• Corinne Fitzgerald

Concussion: the data gap costing women their careers and their lives

The ramifications of concussion – including repeated concussions over an athlete's career – was a dominant headline in sports' news prior to the pandemic. The consequences of repeated blows to the head were severe: the RFU, World Rugby and Welsh Rugby Union were facing lawsuits from retired players suffering early onset dementia, while multiple lawsuits from former American football players alleged neurological conditions as a direct result of injuries sustained from playing sports. The cost to athletes, to their families, to the teams and the organisation boards were increasing and there was a desperate scramble for explanations for how to better protect athletes.

Recently, a new test has been developed for diagnosing concussion hopefully pitch side to indicate whether a concussion has been sustained and whether a player can continue playing. Where other tests use biomarkers in the blood to check for concussion, this one uses saliva. The product of a three year effort that studied 1,028 professional men's rugby players, the tool has promise outside the field of sports[1]. Now that there has been a tool developed for men, the company are looking to expand their research to incorporate women and young adults into their study.

Historically, women have been excluded from rugby-based concussion analysis. Of the 17 articles used for World Rugby’s consensus statement — which was published in February 2020 and develops a framework for video analysis research in rugby union — not a single one was based on elite women’s rugby, despite the fact that women account for 28 per cent of players globally.[2]

Caroline Cicado Perez, author of Invisible Women, found that there are data gaps when it comes to women throughout sports and medicine[3]; here, where the fields intersect, the potential for those data gaps has a real impact on the lives of athletes and their ability to continue with their sport. Data from the Department of Prevention and Sports Medicine at the medical school of Hamburg found that when measured comparatively, women were more at risk for concussion in both football and ice hockey.[4] Dr Willie Stewart, a neurobiologist, recently gave parliamentary evidence that women were twice as likely to experience concussion in sport.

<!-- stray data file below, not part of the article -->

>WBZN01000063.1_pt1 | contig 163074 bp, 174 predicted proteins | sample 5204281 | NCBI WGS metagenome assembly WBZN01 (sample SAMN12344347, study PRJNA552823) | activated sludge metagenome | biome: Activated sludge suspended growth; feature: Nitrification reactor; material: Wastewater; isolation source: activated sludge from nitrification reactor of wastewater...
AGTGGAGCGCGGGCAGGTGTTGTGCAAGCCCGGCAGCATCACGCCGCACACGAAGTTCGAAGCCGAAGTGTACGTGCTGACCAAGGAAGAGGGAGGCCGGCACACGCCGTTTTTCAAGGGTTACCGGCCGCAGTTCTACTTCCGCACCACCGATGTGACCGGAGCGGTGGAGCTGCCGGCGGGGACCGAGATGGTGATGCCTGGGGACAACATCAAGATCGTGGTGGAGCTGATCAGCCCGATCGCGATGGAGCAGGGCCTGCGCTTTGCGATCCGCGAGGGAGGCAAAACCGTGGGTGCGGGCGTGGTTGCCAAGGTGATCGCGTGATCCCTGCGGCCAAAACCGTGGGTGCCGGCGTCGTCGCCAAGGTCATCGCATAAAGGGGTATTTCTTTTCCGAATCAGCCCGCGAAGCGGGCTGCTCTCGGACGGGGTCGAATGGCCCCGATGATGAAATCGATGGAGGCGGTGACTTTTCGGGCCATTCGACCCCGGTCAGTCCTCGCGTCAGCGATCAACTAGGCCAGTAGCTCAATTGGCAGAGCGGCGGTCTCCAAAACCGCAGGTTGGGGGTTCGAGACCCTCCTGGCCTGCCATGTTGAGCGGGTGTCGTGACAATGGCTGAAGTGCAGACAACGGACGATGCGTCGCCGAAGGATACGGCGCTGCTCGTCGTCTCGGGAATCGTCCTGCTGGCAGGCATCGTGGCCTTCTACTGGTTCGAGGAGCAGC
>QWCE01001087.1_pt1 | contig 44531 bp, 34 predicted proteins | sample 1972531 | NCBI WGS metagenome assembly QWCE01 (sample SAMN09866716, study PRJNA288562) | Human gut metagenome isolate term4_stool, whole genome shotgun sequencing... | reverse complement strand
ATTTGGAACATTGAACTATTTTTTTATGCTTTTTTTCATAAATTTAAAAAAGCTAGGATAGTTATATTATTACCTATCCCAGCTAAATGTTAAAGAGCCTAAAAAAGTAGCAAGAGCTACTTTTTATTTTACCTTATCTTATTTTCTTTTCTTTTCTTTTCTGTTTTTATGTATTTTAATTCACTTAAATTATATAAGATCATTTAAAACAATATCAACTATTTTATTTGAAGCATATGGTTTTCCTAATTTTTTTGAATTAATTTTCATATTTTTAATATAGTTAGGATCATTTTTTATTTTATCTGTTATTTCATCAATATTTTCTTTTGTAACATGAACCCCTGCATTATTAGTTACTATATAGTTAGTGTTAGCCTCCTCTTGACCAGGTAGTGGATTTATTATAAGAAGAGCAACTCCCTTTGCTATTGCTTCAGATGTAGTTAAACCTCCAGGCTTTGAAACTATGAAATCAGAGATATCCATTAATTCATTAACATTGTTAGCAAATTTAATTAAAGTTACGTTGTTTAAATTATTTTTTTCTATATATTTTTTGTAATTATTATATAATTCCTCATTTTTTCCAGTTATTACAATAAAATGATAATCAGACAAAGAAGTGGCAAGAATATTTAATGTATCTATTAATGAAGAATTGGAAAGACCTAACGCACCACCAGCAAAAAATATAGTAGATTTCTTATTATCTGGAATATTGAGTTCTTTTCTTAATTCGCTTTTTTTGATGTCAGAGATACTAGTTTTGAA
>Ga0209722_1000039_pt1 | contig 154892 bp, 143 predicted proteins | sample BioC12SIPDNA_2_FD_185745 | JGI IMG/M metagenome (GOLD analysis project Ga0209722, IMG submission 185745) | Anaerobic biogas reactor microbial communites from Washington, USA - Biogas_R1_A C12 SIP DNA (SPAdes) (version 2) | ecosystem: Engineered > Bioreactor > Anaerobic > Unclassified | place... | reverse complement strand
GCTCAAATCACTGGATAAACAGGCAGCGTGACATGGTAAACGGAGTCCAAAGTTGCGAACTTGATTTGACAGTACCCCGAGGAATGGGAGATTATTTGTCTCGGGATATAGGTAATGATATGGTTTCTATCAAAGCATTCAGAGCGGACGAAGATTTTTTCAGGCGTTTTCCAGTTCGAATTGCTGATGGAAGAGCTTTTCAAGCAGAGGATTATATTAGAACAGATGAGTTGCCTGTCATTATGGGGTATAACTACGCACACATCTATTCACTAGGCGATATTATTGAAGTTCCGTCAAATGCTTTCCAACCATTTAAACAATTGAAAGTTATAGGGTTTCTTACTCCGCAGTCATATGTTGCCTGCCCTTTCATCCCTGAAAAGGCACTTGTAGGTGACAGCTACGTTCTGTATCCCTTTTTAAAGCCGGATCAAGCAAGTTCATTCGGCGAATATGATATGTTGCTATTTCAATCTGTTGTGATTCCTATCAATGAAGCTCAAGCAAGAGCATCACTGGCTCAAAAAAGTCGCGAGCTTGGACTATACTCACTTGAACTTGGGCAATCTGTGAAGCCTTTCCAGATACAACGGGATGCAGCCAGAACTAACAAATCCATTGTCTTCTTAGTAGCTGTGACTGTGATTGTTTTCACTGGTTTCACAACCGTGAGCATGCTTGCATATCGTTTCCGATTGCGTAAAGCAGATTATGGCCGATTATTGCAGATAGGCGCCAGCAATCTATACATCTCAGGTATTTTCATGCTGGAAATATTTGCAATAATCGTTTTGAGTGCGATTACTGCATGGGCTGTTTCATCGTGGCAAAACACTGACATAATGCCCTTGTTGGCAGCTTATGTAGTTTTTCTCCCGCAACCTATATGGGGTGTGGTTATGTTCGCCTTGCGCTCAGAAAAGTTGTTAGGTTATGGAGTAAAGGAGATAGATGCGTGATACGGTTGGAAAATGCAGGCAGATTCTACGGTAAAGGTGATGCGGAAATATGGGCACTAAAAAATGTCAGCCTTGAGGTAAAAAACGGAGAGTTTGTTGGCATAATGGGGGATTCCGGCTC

Research has shown that there are gaps in understanding the mechanism of injury and the differences in how men and women sustain concussion, in the symptoms they experience afterwards and in the recovery times[5]. Women appear to experience prolonged headaches, mental fatigue, mood changes and concentration difficulties, where men are more likely to experience amnesia[6].

The data gap could be explained by the lack of attention given to women's sports previously if one feels generous – research is often funded by those with money, for example – or, if one is feeling less generous, reflects a bias in the sports and medicine industry that undervalues female athletes and underestimates their pain. Research into pain prescribing found that women's physical pain is more likely dismissed as 'emotional' or 'psychosomatic'. Women are less likely to receive painkillers than men on presentation with the same symptoms[7] and despite burgeoning research into the sex differences in pain experience, if women are treated for their pain, they routinely must wait longer to receive that treatment[8].

This data gap is most obvious in sports with male- female comparisons. In traditionally female sports such as roller derby, cheerleading and dance, there is even less information available to us. We don't have comparative data with which to make reasonable hypotheses about the risk to athletes. Certain healthcare policies for athletes who experience concussion deliberately excludes cheerleading and dance, despite the American Academy of Paediatrics identifying cheerleading as having one of the highest rates of concussions during practices, second only to boys' football.

It is necessary that we understand why these data gaps exist, but it is more important that we fill them. The health and the lives of millions of athletes depend on it.

[1] Overman, D., How a spit test could diagnose concussion, Physical Therapy Products, 30 Mar 2021, [2] Tomas F., Special report: The hidden concussion crisis in women's rugby, The Telegraph, 19 Dec 2020, [3] Perez C., Invisible Women, Penguin RandomHouse UK, 2019 [4] Prien A., Grafe A., Rossler R., et al., Epidemiology of head injuries focusing on concussions in team contact sports: a systematic review, Journal of Sports Medicine, April 2018, DOI: 10.1007/s40279-017-0854-4 [5] Kostyun R., Hafeez I., Protracted recovery from concussion: a focus on gender and treatment interventions in an adolescent population, [6] Robson D., Why women are more at risk from concussion, BBC, 31 Jan 2020, [7] Perez c., Invisible Women, pp. 227- 228 [8] Ibid.

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